Once the nonprofit had a plan in place, it hoped the city could raise money from private donors to cover the interest on the loans, fees to the state loan guarantee program and even salaries of loan administration staff at Mission Economic Development Agency..
According to Joaquin Torres, director of San Francisco’s Office of Economic and Workforce Development, in raising those private donations it was helpful for the city to be able to tell potential donors that if they wanted to support small business, there was a clear plan in place to multiply the impact of each donated dollar by at least 4 to 1.
The city has raised more than $29 million in private donations so far to support various COVID-19 relief efforts. One million of those dollars so far has gone to Mission Economic Development Agency as part of this partnership.
Monterey is the furthest the nonprofit has ever worked beyond its home in the Mission District, and it wouldn’t be possible without partnering with Santa Cruz-based El Pajaro Community Development Corporation, another nonprofit, to help administer the program for Monterey and Santa Cruz Counties.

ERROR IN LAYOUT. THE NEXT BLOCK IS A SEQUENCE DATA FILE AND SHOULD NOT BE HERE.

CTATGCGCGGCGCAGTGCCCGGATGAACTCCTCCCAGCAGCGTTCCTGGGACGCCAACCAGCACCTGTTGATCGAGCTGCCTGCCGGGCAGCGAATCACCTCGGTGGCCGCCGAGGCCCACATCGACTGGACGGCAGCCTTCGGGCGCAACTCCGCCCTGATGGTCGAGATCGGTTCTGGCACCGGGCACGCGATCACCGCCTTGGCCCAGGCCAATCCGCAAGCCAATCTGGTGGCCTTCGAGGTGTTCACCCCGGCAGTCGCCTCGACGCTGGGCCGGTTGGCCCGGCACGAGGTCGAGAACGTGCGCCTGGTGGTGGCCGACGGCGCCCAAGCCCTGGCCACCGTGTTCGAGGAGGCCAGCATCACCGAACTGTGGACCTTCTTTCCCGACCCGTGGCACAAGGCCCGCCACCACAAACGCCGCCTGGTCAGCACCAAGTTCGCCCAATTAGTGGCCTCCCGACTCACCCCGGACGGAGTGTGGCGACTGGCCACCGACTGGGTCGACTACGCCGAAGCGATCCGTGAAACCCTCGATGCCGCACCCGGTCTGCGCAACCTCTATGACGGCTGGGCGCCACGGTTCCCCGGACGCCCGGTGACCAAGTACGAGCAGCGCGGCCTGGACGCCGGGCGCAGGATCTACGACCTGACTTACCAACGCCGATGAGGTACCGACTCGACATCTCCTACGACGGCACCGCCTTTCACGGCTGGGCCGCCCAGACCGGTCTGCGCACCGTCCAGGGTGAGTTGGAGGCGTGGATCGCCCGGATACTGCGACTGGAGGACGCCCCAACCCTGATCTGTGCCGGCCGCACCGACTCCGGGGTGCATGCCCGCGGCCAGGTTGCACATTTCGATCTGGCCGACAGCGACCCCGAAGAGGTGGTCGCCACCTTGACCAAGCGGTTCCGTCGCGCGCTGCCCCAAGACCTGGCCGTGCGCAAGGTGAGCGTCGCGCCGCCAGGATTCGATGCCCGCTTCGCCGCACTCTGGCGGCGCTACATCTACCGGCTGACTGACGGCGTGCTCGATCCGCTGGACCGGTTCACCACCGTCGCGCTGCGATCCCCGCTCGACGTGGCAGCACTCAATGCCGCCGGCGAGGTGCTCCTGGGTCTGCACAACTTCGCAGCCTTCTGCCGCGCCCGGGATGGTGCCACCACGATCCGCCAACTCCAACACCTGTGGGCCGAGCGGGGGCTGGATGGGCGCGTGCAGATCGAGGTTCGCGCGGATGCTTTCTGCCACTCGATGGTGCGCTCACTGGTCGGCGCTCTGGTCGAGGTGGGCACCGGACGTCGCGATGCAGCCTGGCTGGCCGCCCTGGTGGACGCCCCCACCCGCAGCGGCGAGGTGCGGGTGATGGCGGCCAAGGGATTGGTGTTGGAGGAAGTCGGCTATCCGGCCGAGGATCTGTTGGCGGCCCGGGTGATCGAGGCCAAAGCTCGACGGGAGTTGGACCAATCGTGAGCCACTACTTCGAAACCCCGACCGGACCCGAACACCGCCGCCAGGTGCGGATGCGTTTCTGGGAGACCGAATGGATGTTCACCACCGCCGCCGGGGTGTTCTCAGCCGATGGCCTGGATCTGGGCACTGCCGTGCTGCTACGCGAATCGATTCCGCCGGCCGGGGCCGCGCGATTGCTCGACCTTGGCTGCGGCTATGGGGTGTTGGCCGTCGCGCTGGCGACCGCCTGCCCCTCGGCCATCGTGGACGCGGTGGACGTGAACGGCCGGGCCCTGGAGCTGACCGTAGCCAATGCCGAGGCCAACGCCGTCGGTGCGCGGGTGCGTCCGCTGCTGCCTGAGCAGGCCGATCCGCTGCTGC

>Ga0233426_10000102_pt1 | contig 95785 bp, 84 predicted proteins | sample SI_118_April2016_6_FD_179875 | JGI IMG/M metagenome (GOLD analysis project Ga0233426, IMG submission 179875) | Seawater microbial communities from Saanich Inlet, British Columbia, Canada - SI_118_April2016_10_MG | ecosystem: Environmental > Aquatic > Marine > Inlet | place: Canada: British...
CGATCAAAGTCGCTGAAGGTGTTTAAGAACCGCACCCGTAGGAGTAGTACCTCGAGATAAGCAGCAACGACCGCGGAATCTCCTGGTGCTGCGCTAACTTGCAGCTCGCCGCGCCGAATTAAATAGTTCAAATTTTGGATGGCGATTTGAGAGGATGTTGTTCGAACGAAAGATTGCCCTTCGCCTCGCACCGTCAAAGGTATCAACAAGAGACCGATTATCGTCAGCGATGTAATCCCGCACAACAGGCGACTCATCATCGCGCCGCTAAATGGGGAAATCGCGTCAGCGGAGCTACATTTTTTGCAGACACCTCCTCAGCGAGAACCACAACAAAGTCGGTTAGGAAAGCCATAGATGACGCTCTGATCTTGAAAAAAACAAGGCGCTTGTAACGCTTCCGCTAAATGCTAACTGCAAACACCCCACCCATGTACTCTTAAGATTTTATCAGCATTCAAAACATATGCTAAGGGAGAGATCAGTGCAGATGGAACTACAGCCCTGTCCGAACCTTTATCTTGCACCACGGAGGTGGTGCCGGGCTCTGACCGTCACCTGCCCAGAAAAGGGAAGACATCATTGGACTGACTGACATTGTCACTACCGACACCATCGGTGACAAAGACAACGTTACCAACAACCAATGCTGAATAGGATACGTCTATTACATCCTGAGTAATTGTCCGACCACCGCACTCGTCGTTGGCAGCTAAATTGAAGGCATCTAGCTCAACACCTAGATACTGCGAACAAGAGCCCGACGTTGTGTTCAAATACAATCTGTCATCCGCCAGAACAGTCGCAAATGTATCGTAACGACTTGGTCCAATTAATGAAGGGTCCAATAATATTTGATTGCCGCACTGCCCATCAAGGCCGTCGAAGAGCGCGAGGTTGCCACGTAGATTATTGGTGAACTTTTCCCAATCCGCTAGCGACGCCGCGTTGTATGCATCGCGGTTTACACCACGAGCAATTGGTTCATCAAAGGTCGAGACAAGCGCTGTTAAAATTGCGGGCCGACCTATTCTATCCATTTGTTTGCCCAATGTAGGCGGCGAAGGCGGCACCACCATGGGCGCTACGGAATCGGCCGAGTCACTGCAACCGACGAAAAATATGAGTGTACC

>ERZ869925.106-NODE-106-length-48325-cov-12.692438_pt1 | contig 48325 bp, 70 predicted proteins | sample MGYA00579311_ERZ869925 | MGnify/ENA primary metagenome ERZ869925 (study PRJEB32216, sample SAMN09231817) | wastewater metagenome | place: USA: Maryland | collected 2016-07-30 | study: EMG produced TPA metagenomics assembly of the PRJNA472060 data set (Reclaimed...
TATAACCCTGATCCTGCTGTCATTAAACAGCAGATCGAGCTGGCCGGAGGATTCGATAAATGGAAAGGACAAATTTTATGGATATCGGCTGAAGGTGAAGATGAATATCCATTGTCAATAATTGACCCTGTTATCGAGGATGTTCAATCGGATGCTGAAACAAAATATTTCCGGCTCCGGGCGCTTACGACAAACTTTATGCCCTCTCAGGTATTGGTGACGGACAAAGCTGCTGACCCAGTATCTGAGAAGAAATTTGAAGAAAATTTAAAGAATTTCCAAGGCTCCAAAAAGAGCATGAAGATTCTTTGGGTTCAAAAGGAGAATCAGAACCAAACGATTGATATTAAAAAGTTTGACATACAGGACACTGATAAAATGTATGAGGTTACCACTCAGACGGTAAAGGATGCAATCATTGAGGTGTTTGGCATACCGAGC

The City of Salinas, Monterey County and the National Association for Latino Community Asset Building have similarly provided grants to the two nonprofits to administer state-guaranteed disaster relief loans for small businesses in Monterey County.
But even with as many undocumented or other immigrant small business owners it might help keep afloat in the region, the Mission Economic Development Agency still knows that many will fall through the cracks without greater support from the federal government.